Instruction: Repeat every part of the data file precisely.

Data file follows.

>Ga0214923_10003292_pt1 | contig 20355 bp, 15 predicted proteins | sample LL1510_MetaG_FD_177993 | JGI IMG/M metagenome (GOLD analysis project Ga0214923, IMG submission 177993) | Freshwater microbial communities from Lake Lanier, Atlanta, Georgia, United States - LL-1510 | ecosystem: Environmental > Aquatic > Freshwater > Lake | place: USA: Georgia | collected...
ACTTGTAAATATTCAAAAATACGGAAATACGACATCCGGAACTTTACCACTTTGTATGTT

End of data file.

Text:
>Ga0214923_10003292_pt1 | contig 20355 bp, 15 predicted proteins | sample LL1510_MetaG_FD_177993 | JGI IMG/M metagenome (GOLD analysis project Ga0214923, IMG submission 177993) | Freshwater microbial communities from Lake Lanier, Atlanta, Georgia, United States - LL-1510 | ecosystem: Environmental > Aquatic > Freshwater > Lake | place: USA: Georgia | collected...
ACTTGTAAATATTCAAAAATACGGAAATACGACATCCGGAACTTTACCACTTTGTATGTT